The present project intends to comprehend the neural networks and hubs that are recruited to verbs' visual recognition, as well as deep semantic processing and meaning access. There has been an increase of studies in how nouns are represented in our brains, contributing to the understanding that psycholinguistic features can influence the recognition of written words. Nouns are easily categorized by any native speaker of any language (e.g. flowers, animals, furniture). However, verbs are more com- plex to classify into a category. The Embodied Cognition (EC) theory favored the comprehension that cognitive processing might involve the body as well. Thus, EC proposes an integration of perceptual, linguistic and motor functions (Wilson et al, 2011) and the body becomes an essential part of the cognitive constitution. Therefore, verbs are the lexical items by excelence to verify the effects of motor learning through language (Shapiro, 2011; van Dam, Rueschemeyer Harold Bekkering, 2010; Barsalou et al, 2003). Learning to read would consist in connecting areas originally from the visual system and the oral language system. As Dehaene (2012) points out, the real connectivity, the pathways and the directions distributed on time, are not known yet and is a technique not largely applied to language studies. Thus, a functional connectivity analysis conducted on EEG data might reveal the online reading network recruited to process verbs.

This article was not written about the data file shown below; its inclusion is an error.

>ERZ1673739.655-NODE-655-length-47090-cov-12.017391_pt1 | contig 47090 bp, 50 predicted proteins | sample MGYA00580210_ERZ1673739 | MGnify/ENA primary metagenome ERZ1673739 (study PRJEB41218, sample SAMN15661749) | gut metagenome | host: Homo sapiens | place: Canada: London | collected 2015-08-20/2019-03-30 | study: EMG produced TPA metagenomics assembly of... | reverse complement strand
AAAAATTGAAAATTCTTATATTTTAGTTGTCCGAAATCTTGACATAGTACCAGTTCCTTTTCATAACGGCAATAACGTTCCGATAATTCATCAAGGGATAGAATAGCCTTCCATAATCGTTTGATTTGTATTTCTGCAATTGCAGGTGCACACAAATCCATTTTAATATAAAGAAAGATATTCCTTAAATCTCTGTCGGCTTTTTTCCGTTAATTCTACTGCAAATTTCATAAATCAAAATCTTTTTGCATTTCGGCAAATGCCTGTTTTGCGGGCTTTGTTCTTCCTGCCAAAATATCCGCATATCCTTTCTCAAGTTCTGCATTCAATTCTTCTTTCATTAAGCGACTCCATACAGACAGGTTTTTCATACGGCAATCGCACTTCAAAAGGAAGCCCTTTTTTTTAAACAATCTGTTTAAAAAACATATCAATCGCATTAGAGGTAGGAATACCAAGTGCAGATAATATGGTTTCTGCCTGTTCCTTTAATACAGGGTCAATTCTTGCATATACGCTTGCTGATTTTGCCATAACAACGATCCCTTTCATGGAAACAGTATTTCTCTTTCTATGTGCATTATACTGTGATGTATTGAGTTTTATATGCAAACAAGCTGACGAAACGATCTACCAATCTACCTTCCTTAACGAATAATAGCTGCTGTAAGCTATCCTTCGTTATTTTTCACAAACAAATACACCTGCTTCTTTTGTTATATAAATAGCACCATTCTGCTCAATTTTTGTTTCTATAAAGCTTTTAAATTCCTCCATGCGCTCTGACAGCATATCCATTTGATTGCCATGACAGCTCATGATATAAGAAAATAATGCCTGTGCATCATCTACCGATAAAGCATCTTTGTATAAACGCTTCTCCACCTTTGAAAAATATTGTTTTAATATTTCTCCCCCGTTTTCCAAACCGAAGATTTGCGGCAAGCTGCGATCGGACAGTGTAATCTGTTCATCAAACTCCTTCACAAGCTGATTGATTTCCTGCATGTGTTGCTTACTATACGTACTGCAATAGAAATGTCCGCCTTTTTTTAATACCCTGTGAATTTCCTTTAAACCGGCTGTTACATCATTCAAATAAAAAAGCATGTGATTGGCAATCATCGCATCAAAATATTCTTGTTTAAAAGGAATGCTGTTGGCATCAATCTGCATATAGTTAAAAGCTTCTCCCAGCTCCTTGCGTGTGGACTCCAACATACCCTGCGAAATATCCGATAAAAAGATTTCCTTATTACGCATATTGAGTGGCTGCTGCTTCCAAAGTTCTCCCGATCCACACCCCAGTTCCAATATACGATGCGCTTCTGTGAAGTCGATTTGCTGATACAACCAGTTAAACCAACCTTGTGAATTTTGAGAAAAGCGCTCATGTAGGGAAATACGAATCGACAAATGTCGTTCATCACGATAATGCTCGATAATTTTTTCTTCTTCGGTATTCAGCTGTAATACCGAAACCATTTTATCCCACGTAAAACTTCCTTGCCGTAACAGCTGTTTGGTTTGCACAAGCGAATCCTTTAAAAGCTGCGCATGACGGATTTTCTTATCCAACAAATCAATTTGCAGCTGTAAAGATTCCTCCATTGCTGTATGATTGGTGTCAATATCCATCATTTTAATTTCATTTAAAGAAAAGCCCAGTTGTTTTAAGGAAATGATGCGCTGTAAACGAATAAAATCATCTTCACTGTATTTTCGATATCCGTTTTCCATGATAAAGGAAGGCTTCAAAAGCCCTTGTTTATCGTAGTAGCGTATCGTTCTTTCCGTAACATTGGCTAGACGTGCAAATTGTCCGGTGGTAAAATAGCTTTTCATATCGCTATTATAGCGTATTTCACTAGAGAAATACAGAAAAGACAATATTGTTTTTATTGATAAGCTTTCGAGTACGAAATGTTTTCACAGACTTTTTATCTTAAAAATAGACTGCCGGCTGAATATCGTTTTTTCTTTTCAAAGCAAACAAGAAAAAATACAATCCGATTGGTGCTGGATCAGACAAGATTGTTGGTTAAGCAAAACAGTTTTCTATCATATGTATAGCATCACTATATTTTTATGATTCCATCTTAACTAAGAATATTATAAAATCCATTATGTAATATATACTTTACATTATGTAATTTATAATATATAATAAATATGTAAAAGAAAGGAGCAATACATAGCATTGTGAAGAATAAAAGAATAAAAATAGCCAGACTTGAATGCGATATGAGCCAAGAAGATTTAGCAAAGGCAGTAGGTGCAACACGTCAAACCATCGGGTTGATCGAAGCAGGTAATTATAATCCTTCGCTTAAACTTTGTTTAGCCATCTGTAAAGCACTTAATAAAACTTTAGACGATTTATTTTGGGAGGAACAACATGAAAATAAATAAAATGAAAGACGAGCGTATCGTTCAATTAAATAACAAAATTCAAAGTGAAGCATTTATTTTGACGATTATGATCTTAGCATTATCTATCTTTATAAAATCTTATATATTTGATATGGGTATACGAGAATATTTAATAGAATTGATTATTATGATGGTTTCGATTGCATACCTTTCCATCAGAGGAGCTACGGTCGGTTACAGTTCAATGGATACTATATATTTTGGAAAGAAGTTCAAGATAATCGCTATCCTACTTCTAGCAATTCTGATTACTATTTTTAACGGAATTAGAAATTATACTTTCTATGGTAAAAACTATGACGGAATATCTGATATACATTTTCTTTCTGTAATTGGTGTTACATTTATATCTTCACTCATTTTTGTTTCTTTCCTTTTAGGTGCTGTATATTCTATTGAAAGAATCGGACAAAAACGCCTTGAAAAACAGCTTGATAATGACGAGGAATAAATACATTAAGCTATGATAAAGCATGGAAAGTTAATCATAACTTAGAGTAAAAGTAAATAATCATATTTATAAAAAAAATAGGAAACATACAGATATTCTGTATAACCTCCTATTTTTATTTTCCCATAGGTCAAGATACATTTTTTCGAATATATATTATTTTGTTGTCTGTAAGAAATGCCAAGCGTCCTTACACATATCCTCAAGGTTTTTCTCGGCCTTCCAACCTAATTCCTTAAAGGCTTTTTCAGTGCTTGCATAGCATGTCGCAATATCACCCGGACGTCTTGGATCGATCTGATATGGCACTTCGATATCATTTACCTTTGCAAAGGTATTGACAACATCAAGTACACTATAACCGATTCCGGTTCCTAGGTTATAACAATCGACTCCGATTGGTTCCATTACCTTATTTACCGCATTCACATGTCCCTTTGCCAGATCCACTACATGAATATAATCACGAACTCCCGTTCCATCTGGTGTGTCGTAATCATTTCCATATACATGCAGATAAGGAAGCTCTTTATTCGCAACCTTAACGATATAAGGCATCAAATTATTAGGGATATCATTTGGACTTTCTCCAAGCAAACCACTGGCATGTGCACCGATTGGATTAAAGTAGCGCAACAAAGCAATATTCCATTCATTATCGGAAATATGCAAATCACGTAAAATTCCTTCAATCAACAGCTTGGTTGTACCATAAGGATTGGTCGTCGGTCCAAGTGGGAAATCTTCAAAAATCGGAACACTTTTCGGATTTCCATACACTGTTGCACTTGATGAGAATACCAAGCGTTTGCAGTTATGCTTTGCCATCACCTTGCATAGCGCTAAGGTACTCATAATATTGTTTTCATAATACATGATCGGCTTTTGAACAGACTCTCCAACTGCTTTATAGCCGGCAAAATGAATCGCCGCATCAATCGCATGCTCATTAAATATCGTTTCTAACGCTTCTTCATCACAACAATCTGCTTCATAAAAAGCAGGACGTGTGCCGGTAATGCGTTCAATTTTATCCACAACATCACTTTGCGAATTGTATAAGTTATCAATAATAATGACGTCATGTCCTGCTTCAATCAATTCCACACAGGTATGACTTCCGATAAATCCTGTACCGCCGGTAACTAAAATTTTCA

News published in Agência FAPESP Newsletter about the scholarship: